This impact story is from our 2021 annual report.
A growing number of legal cases ruling against major global polluters are compelling governments and companies to take responsibility for their contributions to the climate crisis. SEI’s work has been cited in consequential domestic and international decisions, with more likely to come.
When the District Court of The Hague in the Netherlands ruled in May 2021 that Shell, one of the world’s biggest oil companies, must cut its carbon dioxide emissions by 45%, it was the world’s first legal decision to hold an oil company liable for climate change.
The ruling came after Milieudefensie, the Dutch arm of Friends of the Earth, joined several other non-profit organizations and 17 000 individuals to file a lawsuit against Royal Dutch Shell plc in 2019. The decision included emissions associated with burning oil and gas (known as “scope 3” emissions), in effect ruling that Shell must reduce its fossil fuel production.
Authoritative source cited in proceedings
SEI research played a part in the decision, with the judgment quoting two excerpts from the 2019 Production Gap Report. SEI US Climate Policy Program Director Peter Erickson also wrote a letter to the court in December 2020, refuting a Shell-commissioned report issued the previous month and countering its arguments with SEI research and other peer-reviewed scientific sources.
"This is a turning point in history," said Roger Cox, attorney for Friends of the Earth Netherlands. "This case is unique because it is the first time a judge has ordered a large polluting company to comply with the Paris Climate Agreement. This ruling may also have major consequences for other big polluters."
Court rulings become new target in tackling climate change
Legal and climate policy observers have seen legal proceedings become a new frontier of climate action, in the absence of transformative legislation. While the UN Environment Programme pegged the number of climate change litigation cases at 1550 in 38 countries in January 2021, a check of worldwide cases logged by Columbia University’s Sabin Center for Climate Change Law yielded nearly 2000.
The Dutch ruling was followed in August by a US District Court of Alaska ruling that nullified the US Bureau of Land Management’s (BLM) approval of a ConocoPhillips oil and gas project in Alaska’s North Slope, citing SEI research in determining that BLM neglected to assess foreign greenhouse gas emissions resulting from the project, as required by federal law.
In January 2022, the US District Court for the District of Columbia invalidated the largest-ever oil and gas lease in American history, again citing SEI research on the flaws in the Department of the Interior’s greenhouse gas emissions analysis.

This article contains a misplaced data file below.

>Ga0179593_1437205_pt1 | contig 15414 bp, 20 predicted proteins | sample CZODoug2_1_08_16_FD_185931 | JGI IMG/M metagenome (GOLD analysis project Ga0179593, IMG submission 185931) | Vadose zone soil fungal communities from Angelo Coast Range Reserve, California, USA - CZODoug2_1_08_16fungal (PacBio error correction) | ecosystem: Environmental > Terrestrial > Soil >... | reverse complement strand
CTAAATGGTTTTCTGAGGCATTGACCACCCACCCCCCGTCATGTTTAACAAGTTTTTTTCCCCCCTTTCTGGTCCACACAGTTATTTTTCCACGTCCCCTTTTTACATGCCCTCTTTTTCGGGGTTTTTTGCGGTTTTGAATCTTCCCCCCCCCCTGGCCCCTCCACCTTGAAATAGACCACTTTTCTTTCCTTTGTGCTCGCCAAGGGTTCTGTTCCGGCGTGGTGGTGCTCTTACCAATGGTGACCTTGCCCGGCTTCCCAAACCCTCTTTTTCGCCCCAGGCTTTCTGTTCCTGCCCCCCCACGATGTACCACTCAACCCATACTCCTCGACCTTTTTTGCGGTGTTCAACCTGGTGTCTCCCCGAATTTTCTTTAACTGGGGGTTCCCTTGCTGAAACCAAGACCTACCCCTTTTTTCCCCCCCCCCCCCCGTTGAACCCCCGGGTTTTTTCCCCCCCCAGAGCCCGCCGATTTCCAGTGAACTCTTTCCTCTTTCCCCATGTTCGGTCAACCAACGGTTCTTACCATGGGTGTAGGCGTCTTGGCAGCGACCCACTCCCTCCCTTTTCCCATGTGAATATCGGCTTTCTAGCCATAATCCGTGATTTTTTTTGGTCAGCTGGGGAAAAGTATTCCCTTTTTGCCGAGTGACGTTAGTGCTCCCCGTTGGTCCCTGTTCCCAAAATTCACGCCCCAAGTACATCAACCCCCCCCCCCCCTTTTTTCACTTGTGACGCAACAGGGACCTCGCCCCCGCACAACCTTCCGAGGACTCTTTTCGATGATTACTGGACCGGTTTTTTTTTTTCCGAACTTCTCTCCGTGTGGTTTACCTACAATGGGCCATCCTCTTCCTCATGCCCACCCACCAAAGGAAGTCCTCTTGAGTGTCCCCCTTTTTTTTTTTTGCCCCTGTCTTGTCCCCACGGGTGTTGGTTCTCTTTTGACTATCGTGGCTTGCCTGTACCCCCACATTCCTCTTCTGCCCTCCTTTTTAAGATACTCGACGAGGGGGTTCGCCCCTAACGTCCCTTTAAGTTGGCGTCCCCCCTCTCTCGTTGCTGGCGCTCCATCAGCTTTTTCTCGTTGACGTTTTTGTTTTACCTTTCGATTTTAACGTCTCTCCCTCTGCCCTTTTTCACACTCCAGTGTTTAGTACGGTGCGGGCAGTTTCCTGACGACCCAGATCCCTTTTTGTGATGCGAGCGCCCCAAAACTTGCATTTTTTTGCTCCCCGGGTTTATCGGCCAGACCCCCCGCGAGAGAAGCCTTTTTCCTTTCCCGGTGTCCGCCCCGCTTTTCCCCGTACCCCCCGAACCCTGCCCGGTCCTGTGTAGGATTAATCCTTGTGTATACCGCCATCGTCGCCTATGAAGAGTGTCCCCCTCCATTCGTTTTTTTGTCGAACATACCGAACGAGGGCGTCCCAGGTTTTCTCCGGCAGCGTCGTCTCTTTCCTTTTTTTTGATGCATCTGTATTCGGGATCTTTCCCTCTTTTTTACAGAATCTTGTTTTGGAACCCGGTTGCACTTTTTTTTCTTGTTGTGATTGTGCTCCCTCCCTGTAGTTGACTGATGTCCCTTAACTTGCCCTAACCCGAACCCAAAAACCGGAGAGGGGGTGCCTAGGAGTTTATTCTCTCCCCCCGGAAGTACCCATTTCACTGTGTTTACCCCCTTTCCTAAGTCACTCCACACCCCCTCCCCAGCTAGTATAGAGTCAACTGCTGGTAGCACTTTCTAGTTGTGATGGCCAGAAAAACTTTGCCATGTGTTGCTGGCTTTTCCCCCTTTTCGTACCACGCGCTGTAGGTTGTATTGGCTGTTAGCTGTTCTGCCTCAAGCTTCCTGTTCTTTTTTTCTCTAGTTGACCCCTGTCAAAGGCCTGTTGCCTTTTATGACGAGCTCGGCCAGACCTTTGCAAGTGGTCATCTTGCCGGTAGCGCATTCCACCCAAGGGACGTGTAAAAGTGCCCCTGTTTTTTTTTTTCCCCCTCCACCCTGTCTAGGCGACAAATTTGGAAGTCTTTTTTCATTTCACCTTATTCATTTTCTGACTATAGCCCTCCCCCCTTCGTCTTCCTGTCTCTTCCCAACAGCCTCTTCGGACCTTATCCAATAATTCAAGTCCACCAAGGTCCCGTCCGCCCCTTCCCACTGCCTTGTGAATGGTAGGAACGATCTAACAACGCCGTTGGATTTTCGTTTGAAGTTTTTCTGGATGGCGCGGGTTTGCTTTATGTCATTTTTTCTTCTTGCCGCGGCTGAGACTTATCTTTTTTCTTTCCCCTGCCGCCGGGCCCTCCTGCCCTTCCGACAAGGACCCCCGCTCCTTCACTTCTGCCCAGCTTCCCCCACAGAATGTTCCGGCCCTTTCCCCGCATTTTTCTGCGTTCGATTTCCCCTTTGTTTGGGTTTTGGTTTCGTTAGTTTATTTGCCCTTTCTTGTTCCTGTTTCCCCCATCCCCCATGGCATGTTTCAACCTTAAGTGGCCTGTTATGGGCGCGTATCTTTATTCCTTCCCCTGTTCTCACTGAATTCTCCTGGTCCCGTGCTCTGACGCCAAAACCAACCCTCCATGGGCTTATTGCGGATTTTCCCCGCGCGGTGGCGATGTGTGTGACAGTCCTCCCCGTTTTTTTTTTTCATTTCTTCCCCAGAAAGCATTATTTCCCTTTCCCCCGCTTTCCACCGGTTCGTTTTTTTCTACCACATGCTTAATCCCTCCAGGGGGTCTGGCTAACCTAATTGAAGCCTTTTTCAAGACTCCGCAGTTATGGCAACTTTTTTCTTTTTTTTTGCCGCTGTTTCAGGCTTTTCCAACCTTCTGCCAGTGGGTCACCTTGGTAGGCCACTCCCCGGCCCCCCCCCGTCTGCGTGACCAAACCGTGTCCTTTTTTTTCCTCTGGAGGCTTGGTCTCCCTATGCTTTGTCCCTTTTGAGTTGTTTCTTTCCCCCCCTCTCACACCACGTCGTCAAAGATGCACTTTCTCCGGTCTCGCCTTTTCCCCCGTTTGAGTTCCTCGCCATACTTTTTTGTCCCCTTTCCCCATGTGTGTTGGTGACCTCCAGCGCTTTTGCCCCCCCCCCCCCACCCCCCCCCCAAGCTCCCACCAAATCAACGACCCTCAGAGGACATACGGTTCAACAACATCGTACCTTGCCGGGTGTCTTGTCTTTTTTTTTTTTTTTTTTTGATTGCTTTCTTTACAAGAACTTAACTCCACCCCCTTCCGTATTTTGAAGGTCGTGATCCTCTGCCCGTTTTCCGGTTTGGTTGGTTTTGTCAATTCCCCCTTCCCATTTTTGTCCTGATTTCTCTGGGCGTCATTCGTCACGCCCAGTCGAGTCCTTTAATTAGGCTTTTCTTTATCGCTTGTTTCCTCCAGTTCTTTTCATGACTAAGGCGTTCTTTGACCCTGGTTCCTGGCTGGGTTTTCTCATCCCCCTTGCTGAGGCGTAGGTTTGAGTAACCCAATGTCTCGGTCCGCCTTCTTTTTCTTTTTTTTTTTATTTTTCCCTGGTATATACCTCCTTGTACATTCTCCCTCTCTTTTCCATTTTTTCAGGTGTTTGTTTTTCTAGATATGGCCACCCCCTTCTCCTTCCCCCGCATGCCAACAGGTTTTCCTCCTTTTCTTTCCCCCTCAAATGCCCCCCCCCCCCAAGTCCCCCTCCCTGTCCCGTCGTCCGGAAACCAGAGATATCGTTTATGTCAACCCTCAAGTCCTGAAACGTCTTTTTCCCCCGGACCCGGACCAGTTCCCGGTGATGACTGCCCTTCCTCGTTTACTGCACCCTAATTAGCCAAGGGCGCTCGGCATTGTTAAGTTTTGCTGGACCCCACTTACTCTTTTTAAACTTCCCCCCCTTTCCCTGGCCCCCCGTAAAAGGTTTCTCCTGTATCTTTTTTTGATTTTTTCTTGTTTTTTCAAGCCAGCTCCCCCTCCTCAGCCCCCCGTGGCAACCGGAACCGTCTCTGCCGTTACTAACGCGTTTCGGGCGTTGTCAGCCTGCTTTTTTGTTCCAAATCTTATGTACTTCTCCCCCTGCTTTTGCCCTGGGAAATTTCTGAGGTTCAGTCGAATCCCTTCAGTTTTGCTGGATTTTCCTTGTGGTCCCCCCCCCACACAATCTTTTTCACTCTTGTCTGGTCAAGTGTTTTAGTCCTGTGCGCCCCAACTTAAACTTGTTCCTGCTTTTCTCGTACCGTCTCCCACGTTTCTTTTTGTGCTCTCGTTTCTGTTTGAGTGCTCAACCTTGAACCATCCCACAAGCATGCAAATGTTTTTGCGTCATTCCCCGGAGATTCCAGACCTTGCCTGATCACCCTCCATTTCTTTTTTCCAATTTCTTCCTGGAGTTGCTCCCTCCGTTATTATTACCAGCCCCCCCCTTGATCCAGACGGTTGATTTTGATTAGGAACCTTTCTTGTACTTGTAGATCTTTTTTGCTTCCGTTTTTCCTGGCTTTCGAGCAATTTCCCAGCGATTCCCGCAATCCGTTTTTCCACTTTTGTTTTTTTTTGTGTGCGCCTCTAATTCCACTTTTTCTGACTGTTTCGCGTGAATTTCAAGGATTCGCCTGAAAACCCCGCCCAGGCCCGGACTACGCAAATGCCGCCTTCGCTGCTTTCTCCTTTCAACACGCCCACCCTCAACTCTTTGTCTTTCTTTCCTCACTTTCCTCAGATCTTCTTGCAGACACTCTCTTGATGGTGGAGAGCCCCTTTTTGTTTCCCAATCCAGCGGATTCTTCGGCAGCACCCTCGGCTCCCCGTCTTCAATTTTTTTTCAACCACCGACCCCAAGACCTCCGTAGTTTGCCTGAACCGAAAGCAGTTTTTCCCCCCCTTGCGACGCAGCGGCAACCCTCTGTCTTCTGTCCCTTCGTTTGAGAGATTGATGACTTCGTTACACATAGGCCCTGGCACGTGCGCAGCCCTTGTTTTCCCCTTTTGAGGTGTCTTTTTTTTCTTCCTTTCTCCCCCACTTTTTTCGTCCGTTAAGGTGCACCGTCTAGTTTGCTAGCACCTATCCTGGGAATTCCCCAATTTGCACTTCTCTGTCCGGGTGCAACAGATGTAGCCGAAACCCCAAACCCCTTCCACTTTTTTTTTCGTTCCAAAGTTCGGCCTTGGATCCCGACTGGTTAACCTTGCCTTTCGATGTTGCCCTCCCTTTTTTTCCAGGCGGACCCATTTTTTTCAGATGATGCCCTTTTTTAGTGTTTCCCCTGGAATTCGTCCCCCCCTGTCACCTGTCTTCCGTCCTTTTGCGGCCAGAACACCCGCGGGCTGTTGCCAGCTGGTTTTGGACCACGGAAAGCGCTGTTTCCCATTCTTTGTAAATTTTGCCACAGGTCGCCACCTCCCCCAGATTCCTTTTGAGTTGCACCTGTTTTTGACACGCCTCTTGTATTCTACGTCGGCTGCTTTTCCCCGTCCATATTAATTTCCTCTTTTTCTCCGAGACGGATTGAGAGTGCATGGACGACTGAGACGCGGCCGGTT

Legal arguments bolstered by scientific research
The August 2021 and January 2022 decisions were based in part on the precedent set by a November 2020 ruling that was also based on SEI research. It determined that the US Department of the Interior’s Bureau of Ocean Energy Management (BOEM) erred in approving an offshore drilling and production facility on the Alaskan coast in the Beaufort Sea, because BOEM likewise failed to properly account for the project’s effects on foreign oil consumption.
A common thread through oil companies’ arguments in these cases is that if they do not produce the oil, other companies would, which, based on his research, Erickson said is a faulty assumption. While courts have rebutted that argument for coal, “these four cases are the first I’m aware of that counter that argument for oil,” he added.
Erickson said SEI’s influence in court cases aligns with its purpose. “Our mission is to bridge science and policy,” he said. “Scientists need to show up where decisions are being made and bring the information and science to them.”
Other pending cases that are considering SEI research include a Michigan case evaluating the replacement of an oil pipeline and Juliana v. United States, in which 21 children sued the federal government for depriving them of a habitable planet.
"[This] verdict is in line with the research: if oil majors like Shell reduce their fossil fuel production, it will help reduce global CO2 emissions, as necessary to meet climate goals," said Erickson after the ruling. "Limiting fossil fuel production is an important step, among many, to keep global warming to 1.5°C, as agreed in the Paris Agreement."
Strategy in action
Priority for changeTransitions from fossil energy that address inequality, poverty and political economy
SEI research provides authoritative evidence in influential court cases in Europe and the US against major global polluters, compelling them to take responsibility for their contributions to the climate crisis by radically cutting their fossil fuel production and carbon dioxide emissions.
Type of outcomeImproving decisions
Evidence provided by SEI demonstrates how accepted economic theory can disprove flawed arguments presented by oil companies and reveal how increased production does in fact lead to higher use and carbon dioxide emissions.